It is, they point out, just a matter of some thought and consideration. There is no point in shouting at a left-handed child because it cannot copy the actions of a right-handed person who is demonstrating how to knit or tie a bow. The thing is to remember that the left-handed child uses opposite hands, so why not face the child and act as a "mirror" so that the child copies what it sees?

And, if you have a left-handed guest, why not put him or her (quietly and without making a big thing of it) at a left-handed corner of the table so that their elbow won't be jogged whilst they are holding a cup or glass?

Already, just off London's Carnaby Street, there's a special shop for left-'handers which has items like sauce-pans with lips that pour on either side, potato peelers with blades on both sides, left-handed scissors, left-handed ironing boards, and even left-handed playing cards.

It might be some consolation to left-handers to know that as well as Jack the Ripper they include such people as Leonardo da Vincl, Charlie Chaplin, Paul McCartney, Danny Kaye, Terence Stamp, Kim Novak, Denis Compton, Gary Sobers, Ann Haydon Jones and Rod Laver.

Indeed, the left-handers of the world ara turning up as one in every tenth person, and if you think in terms of any single race, colour or creed, who else makes up such a group ?

Maybe "Cack-handers of the World, Unite!" is not exactly the sort of slogan to set the world on fire, but to anyone who is left-handed in a right-handed world it's heavy propaganda.

Some famous left-handers past and present.

Ann Haydon Jones, Ronald Searle, William Rushton, Sir Compton Mackenzie, Charlie Chaplin, Peter Scott, Paul McCartney, Kim Novak, Harpo Marx, Mandy Rice-Davies, Benjamin Fraklin, Garfield Sobers, Babe Ruth, Jessie Matthews, Danny Kaye.

Left-handers shopping guide

from Anything Left Handed Ltd., 57 Brewer St London W1 (0171 437 3910) {last contacted 27th May 1997}

On Hand-writing styles

The direction of flow of a left-hander writing is different to that of a right-hander, although each group shows different behaviour.

Traditional Chinese writing is in columns, right to left column with the bind of a closed book on the right showing it's cover (back to front according to English). Modern Chinese is written left to right horizontally. The left-handed taboo is still strong in China, and comments about using chop sticks left handed and how awkward it looks etc.!

Arabic, Urdu and Persian are all written right to left (same script). It has been argued that this is the correct way for right handers to write.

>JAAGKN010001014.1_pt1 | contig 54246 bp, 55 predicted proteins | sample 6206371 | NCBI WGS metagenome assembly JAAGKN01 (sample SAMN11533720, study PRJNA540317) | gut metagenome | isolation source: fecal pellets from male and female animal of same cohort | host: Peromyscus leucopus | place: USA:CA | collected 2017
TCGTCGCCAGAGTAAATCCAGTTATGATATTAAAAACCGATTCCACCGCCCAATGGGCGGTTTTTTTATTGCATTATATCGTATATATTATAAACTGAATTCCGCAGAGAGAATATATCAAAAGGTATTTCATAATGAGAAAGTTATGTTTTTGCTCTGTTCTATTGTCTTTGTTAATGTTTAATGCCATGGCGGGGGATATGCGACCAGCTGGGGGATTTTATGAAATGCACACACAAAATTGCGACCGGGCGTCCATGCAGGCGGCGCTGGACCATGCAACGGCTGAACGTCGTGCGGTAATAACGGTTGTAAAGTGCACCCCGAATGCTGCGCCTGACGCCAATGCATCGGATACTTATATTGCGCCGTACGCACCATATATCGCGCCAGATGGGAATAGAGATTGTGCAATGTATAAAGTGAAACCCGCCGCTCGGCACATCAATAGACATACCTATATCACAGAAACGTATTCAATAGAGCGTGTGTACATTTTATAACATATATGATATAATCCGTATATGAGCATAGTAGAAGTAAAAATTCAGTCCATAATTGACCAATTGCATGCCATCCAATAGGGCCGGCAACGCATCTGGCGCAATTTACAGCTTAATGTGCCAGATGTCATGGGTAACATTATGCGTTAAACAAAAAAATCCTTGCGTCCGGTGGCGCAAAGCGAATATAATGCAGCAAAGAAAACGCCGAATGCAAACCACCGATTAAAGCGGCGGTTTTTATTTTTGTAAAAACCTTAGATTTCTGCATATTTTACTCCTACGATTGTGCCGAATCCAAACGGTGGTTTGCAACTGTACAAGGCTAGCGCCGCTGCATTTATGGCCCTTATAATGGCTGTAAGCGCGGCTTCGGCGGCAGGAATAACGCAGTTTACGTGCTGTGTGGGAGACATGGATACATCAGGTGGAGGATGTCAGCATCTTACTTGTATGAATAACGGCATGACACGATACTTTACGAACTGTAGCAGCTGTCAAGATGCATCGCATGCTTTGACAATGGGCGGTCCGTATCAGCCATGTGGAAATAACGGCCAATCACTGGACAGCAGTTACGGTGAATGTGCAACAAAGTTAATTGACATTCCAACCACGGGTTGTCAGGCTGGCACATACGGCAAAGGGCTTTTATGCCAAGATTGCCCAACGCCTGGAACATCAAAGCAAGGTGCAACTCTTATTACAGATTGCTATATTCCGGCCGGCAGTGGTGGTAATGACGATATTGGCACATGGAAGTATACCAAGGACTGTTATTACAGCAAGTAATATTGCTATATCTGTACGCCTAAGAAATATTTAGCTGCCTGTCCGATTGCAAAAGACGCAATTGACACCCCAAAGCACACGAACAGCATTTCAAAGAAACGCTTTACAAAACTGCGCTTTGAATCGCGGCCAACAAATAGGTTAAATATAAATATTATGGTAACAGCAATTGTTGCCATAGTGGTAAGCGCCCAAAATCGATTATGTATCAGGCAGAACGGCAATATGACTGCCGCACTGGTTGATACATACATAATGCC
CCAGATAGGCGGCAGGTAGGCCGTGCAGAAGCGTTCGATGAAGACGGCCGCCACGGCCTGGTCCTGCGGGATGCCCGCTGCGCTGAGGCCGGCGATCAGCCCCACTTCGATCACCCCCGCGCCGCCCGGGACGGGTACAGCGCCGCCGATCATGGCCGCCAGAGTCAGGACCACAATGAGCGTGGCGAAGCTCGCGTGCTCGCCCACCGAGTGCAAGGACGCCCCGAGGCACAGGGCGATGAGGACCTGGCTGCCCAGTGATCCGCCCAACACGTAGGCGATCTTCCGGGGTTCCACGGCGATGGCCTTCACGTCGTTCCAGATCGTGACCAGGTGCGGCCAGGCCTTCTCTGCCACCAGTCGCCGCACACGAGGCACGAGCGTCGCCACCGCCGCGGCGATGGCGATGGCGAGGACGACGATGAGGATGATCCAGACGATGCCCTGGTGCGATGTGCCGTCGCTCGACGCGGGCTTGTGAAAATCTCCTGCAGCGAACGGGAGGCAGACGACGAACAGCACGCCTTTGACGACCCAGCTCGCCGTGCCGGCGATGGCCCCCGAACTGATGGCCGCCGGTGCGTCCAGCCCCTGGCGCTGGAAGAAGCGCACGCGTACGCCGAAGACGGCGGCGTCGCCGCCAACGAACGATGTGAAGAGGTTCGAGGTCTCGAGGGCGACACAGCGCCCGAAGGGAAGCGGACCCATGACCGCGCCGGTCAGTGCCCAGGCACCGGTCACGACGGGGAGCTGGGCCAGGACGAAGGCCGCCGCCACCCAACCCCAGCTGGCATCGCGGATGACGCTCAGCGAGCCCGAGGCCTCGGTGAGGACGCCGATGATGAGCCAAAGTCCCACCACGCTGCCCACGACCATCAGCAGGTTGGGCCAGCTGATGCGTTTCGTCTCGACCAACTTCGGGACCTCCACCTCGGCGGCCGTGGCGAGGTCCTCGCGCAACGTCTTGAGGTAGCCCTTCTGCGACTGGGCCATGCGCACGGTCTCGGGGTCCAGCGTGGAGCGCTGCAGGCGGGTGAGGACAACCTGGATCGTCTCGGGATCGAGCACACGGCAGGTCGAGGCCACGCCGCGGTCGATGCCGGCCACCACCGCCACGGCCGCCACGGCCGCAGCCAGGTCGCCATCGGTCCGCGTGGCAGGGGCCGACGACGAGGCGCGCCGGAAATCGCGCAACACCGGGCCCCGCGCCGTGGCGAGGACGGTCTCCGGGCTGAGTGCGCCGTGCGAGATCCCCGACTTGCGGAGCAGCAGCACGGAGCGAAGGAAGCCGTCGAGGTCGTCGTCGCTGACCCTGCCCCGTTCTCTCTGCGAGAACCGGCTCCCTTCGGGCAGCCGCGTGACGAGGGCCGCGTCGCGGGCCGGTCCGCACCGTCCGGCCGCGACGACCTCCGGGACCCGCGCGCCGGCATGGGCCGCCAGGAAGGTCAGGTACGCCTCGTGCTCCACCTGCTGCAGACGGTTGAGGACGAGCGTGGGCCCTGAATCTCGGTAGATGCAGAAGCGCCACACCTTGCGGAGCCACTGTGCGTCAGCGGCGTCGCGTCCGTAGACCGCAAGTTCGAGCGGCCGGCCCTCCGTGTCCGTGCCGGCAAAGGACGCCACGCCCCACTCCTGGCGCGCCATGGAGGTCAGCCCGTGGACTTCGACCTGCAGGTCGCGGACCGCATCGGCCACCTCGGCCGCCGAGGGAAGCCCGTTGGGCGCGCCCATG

"From the Left Handers newsletter No6 March 1970 organised by Mr Michael Barsley"

Mr Sami Harmarneh, a famous Arabic scholar and Head of the Division of Medical Sciences at the Smithsonian Institution, Washington DC sent the following notes to Mr Heinz Nrodon, of New Doctor, who recently published one of my articles on left-handedness.

"Left-handedness is less encountered in the Middle East than in England or the US. Although there are no official statistics available it seems to me that the percentage is less than 1%. It is also greatly discouraged... I think writing from right to left as is the case in Arabic and Hebrew makes it easier to use the right hand. (This I would question, since the movement of the hand and arm is towards the body, a constriction we left-handers feel). A friend in Beirut writes Arabic in the right hand whilst using his left hand for writing English and French. Very interesting case!" Dr. Hamarneh adds: "I do not have any examples to give relative to dyslexia; however, I know of one case wherein a six-year-old child was taught English and Arabic, and in one instance, in writing his name, he wrote it backwards. He mixed the Arabic approach with the English." On the other hand, as it were, three years ago I meet the left-handed Libyan Director of Culture and Tourism, who insisted that all Arabs should write left-handed! I am dealing with handwriting in detail in my next book, but would meanwhile welcome any further opinions on this subject."

A Right Sinister Lot Are We Left-Handers Who,
one day, may be a majority

by John Austin, Radio Times ? Date unknown

If you're cack-handed, coochy-pawed, kefty, keggy, wacky or llaw bwt and look like a praying mantis when you write, then you are left-handed - an unshifted sinistral. And you probably have much in common with Kenneth Haigh, star of Man at the Top...

KENNETH HAIGH'S performance when slicing a loaf of bread should be granted an "X" certificate. Everybody agrees.

It seems impossible that Haigh, star of Man at the Top, is ever going to cut his round of toast without first severing the finger-tips of his right hand, and those in the kitchen cringe in anticipation as the blade cuts swiftly deeper.

"Frightens the life out of them," says Haigh cheerfully. "You should see their faces."

I know how he feels. Every time I make out a cheque to the landlord of my local pub, with the book sloped at an acute angle and my hand sort of upside-down, like a praying mantis, those nearby, watch, mouths agape, and mutter: "His mother must have been frightened by a Chinaman," or something similar.

It is something all we left-handers learn to accept with amused tolerance. But we arc also much maligned.

Sinistrals, the scientist call us. So, from the start, we are bracketed with all things unpleasant, nasty and evil. In contrast the other lot are dextrals, all neat, clever, mentally adroit and dextrous right-handers.